Definition of 'cosmetic surgery'
Cosmetic surgery is classed as anything which improves a person's appearance rather than their health. There are some crossovers, for example, breast surgery. A reduction or enhancement may be viewed as cosmetic, but a reduction may be needed as it carries health impacts, or an enhancement due to the psychological trauma the patient is suffering. Therefore, it is possible to have some cosmetic procedures covered by the NHS, although there are stringent guidelines to adhere to. Cosmetic surgery should not be confused with corrective or reconstructive surgery, which is often offered to correct or improve congenital abnormalities or injuries.
What is available on the NHS?
Whilst procedures are rarely available on the NHS, there are some which may be considered. The most common of these are: Breast implants – to correct asymmetry or severe underdevelopment. Also available as reconstruction after a mastectomy Breast reduction – to relieve back pain, problems with posture, general discomfort Nose reshaping – to help relieve breathing problems Abdominal surgery – to remove excess skin after severe weight loss Eyelid reduction – to correct reduced or impaired vision
What to do
If you feel you need cosmetic surgery, even if it is not mentioned above, you should always go to see your GP first. They will be able to discuss your desires and expectations, and advise you of your best course of action. For surgery on the NHS, you must be referred by your GP, and there is no harm asking for a referral if they don't offer one, as sometimes you may feel more comfortable talking to an expert in the field of your particular surgery. Once a referral has been made, you will be contacted by the hospital directly or the NHS appointments office who will advise you of your consultation. This is where you will meet a consultant who will discuss the procedure with you and weigh up whether you meet NHS guidelines. Unfortunately, guidelines change all the time and are becoming increasingly strict, for example to qualify for a breast reduction you must have a BMI of less than 26 and be able to have a minimum of 500g of breast tissue removed. This has only been introduced within the last 12 months. Of course, the final decision lies with your local PCT (Primary Care Trust) and you can appeal a negative decision if you so wish. After your consultation an appointment will be made for your pre-op, which can take up to 2 hours. During this time, nurses will monitor your health (ie take blood and urine tests) and you may be asked to see a medical photographer. This will be the final stage before surgery.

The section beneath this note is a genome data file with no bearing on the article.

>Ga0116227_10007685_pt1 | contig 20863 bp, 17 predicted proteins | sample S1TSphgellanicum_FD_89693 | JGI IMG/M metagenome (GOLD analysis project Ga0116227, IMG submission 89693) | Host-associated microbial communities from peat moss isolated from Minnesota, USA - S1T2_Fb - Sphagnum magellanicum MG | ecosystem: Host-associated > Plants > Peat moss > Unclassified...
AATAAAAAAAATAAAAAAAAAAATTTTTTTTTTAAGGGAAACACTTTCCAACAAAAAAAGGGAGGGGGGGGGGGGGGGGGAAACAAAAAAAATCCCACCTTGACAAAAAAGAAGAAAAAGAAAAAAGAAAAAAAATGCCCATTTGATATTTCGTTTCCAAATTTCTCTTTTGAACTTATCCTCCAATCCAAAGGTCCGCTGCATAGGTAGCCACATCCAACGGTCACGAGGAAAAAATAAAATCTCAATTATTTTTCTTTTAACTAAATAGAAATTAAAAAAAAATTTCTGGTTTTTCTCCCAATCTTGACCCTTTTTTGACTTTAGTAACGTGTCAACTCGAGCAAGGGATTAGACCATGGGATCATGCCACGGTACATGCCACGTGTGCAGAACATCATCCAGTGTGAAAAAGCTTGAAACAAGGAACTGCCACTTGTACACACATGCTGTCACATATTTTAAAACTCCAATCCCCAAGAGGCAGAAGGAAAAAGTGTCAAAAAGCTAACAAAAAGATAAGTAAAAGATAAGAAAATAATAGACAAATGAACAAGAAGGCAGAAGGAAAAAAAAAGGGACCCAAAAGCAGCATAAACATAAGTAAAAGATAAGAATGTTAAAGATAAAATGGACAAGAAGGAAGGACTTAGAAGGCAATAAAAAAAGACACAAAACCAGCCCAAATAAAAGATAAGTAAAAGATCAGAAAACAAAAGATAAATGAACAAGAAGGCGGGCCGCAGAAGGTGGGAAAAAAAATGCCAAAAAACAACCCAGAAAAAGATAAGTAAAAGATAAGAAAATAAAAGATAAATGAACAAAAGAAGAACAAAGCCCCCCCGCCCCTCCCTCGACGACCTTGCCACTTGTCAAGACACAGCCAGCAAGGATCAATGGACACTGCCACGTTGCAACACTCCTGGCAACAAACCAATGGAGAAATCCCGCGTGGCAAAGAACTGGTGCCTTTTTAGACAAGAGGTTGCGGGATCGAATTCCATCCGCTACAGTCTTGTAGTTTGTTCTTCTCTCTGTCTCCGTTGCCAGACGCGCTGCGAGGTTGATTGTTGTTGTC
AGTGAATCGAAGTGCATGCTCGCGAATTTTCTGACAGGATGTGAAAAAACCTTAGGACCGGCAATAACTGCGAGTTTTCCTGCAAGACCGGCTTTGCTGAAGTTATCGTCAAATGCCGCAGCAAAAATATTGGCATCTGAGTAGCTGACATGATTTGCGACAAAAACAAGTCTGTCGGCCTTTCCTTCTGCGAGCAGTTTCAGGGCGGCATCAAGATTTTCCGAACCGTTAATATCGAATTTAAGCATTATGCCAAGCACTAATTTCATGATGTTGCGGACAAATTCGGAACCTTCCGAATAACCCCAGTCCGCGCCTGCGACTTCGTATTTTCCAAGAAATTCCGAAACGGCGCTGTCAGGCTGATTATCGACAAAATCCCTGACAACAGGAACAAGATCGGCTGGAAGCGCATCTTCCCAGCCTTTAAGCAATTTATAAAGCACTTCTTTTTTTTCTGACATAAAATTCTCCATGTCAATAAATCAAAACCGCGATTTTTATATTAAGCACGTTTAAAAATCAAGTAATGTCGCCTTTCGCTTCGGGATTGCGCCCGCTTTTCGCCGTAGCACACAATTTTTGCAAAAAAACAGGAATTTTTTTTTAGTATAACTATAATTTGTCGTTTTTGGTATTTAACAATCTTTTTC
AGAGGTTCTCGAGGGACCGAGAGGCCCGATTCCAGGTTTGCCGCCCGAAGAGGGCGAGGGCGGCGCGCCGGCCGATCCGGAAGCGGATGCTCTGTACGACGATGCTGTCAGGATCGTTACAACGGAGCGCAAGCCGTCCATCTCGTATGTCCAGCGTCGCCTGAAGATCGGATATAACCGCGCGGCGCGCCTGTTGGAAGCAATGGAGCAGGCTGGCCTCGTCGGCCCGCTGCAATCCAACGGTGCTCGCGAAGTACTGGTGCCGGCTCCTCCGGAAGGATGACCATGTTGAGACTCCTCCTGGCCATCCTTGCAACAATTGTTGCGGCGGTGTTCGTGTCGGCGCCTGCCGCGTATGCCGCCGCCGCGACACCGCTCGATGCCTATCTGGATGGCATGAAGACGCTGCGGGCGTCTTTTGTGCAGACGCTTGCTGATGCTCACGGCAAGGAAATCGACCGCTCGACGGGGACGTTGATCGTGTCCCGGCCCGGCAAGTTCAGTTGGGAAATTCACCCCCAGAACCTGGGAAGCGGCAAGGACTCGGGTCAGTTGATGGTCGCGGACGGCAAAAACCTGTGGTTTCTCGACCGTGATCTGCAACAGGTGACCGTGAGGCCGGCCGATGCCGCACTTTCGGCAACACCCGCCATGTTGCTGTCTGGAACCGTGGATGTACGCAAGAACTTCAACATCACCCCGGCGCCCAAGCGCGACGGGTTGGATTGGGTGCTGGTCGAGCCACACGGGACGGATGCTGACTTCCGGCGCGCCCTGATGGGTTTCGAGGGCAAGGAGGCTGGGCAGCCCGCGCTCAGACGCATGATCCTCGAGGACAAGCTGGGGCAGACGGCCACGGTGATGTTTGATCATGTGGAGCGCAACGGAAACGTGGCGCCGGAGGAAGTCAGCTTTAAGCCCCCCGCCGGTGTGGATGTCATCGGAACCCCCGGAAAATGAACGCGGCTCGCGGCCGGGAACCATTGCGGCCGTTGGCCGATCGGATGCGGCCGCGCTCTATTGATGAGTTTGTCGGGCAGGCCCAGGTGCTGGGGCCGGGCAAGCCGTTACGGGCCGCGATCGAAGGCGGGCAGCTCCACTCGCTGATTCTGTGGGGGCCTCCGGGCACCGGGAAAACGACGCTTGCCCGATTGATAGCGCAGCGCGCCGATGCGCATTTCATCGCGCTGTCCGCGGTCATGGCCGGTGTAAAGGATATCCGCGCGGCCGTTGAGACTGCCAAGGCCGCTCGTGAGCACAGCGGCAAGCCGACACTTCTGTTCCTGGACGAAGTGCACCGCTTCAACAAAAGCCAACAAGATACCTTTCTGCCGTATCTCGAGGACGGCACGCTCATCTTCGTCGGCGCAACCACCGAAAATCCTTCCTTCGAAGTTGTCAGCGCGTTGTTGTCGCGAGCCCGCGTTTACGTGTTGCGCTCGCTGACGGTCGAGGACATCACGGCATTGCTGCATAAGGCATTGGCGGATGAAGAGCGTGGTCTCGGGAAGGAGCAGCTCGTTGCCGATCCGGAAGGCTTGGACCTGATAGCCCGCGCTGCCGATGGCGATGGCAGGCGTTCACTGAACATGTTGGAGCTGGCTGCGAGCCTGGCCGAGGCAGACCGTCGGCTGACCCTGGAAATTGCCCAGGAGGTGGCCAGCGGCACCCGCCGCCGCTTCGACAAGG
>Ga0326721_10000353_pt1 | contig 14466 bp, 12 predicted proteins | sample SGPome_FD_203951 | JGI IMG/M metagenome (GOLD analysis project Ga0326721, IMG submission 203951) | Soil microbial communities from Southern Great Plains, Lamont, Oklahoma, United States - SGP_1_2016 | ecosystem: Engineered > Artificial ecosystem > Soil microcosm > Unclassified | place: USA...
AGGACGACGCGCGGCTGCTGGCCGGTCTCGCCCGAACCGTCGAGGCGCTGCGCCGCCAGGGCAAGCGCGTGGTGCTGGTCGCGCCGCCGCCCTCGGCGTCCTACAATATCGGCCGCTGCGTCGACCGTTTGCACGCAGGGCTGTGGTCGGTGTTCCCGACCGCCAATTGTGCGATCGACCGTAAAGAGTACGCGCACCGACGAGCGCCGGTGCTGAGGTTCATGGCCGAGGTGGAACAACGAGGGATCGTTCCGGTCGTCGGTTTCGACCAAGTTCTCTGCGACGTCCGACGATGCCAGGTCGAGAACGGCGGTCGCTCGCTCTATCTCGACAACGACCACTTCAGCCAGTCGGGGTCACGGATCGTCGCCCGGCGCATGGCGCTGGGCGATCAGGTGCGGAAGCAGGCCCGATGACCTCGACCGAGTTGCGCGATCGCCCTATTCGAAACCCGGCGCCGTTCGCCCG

The NHS has notoriously long waiting lists and therefore a majority of patients tend to opt for private practitioners. Not only are they guaranteed a short waiting time, it is also often said that you receive more thorough aftercare as opposed to the NHS. This is understandable, as the resources of the NHS are often stretched whereas you get what you pay for when going private.